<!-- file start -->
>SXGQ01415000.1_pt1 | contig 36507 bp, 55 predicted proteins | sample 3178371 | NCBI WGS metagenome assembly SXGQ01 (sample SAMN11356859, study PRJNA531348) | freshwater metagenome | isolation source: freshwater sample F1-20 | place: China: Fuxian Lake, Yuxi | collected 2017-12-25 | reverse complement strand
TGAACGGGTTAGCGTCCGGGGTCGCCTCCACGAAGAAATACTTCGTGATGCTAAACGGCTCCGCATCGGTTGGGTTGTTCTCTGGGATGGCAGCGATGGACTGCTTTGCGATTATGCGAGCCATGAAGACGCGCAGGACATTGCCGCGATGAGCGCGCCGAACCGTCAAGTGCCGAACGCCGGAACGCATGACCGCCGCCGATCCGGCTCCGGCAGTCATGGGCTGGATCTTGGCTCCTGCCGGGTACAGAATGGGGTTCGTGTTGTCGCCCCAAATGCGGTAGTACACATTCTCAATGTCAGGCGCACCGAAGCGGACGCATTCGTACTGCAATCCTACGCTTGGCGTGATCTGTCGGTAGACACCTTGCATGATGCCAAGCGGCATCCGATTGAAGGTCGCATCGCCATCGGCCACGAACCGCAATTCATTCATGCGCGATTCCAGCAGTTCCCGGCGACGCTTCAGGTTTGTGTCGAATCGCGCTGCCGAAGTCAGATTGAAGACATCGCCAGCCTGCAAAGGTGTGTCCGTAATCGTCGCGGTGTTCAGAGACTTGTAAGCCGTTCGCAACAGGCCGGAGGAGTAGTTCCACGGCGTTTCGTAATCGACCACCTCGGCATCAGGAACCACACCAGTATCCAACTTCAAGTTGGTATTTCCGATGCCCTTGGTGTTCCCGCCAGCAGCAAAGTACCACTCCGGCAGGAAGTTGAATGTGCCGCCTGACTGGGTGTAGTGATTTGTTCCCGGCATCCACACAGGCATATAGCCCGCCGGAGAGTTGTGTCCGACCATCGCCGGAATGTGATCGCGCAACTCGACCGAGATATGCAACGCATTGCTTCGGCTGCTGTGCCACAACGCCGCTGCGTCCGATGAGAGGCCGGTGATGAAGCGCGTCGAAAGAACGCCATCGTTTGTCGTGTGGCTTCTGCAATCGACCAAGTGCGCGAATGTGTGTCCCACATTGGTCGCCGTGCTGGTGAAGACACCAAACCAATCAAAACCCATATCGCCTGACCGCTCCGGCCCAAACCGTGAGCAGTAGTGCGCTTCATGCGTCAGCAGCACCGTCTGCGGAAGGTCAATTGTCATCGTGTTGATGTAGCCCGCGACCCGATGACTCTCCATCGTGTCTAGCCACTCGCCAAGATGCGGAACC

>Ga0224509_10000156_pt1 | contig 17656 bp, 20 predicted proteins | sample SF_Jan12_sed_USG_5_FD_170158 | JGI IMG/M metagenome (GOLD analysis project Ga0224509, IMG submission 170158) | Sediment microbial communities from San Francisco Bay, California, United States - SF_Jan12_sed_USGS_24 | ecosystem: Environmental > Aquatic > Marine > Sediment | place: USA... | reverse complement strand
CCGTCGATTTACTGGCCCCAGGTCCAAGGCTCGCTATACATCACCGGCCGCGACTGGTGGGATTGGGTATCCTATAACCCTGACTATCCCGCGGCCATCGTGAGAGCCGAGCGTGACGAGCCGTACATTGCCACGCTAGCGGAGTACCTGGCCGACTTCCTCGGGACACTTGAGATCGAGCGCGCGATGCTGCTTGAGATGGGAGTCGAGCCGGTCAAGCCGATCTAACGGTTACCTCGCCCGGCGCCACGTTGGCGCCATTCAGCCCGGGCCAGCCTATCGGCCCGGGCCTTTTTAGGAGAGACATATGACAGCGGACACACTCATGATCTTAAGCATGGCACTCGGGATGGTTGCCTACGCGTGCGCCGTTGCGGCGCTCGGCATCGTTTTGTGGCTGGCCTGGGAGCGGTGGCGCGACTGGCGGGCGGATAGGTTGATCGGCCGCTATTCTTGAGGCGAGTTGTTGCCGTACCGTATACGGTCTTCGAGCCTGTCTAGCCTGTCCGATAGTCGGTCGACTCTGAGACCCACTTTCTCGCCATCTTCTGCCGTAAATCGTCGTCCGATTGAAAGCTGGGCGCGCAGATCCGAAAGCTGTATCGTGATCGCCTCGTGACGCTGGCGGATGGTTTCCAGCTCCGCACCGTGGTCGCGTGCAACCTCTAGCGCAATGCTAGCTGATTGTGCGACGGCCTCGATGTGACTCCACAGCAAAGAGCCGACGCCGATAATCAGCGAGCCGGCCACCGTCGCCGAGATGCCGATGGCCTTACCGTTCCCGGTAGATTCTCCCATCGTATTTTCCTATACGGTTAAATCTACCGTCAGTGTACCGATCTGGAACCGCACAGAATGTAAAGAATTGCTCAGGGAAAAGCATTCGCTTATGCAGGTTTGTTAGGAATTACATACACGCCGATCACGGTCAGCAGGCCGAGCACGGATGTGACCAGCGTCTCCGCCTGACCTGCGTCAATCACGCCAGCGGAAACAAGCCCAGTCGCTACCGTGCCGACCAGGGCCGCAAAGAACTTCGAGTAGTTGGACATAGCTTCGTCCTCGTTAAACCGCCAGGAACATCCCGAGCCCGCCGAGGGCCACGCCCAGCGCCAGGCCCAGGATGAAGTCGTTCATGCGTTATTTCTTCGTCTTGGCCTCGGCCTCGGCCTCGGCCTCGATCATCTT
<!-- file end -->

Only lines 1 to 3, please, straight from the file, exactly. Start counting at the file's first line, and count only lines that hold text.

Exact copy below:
>SXGQ01415000.1_pt1 | contig 36507 bp, 55 predicted proteins | sample 3178371 | NCBI WGS metagenome assembly SXGQ01 (sample SAMN11356859, study PRJNA531348) | freshwater metagenome | isolation source: freshwater sample F1-20 | place: China: Fuxian Lake, Yuxi | collected 2017-12-25 | reverse complement strand
TGAACGGGTTAGCGTCCGGGGTCGCCTCCACGAAGAAATACTTCGTGATGCTAAACGGCTCCGCATCGGTTGGGTTGTTCTCTGGGATGGCAGCGATGGACTGCTTTGCGATTATGCGAGCCATGAAGACGCGCAGGACATTGCCGCGATGAGCGCGCCGAACCGTCAAGTGCCGAACGCCGGAACGCATGACCGCCGCCGATCCGGCTCCGGCAGTCATGGGCTGGATCTTGGCTCCTGCCGGGTACAGAATGGGGTTCGTGTTGTCGCCCCAAATGCGGTAGTACACATTCTCAATGTCAGGCGCACCGAAGCGGACGCATTCGTACTGCAATCCTACGCTTGGCGTGATCTGTCGGTAGACACCTTGCATGATGCCAAGCGGCATCCGATTGAAGGTCGCATCGCCATCGGCCACGAACCGCAATTCATTCATGCGCGATTCCAGCAGTTCCCGGCGACGCTTCAGGTTTGTGTCGAATCGCGCTGCCGAAGTCAGATTGAAGACATCGCCAGCCTGCAAAGGTGTGTCCGTAATCGTCGCGGTGTTCAGAGACTTGTAAGCCGTTCGCAACAGGCCGGAGGAGTAGTTCCACGGCGTTTCGTAATCGACCACCTCGGCATCAGGAACCACACCAGTATCCAACTTCAAGTTGGTATTTCCGATGCCCTTGGTGTTCCCGCCAGCAGCAAAGTACCACTCCGGCAGGAAGTTGAATGTGCCGCCTGACTGGGTGTAGTGATTTGTTCCCGGCATCCACACAGGCATATAGCCCGCCGGAGAGTTGTGTCCGACCATCGCCGGAATGTGATCGCGCAACTCGACCGAGATATGCAACGCATTGCTTCGGCTGCTGTGCCACAACGCCGCTGCGTCCGATGAGAGGCCGGTGATGAAGCGCGTCGAAAGAACGCCATCGTTTGTCGTGTGGCTTCTGCAATCGACCAAGTGCGCGAATGTGTGTCCCACATTGGTCGCCGTGCTGGTGAAGACACCAAACCAATCAAAACCCATATCGCCTGACCGCTCCGGCCCAAACCGTGAGCAGTAGTGCGCTTCATGCGTCAGCAGCACCGTCTGCGGAAGGTCAATTGTCATCGTGTTGATGTAGCCCGCGACCCGATGACTCTCCATCGTGTCTAGCCACTCGCCAAGATGCGGAACC

>Ga0224509_10000156_pt1 | contig 17656 bp, 20 predicted proteins | sample SF_Jan12_sed_USG_5_FD_170158 | JGI IMG/M metagenome (GOLD analysis project Ga0224509, IMG submission 170158) | Sediment microbial communities from San Francisco Bay, California, United States - SF_Jan12_sed_USGS_24 | ecosystem: Environmental > Aquatic > Marine > Sediment | place: USA... | reverse complement strand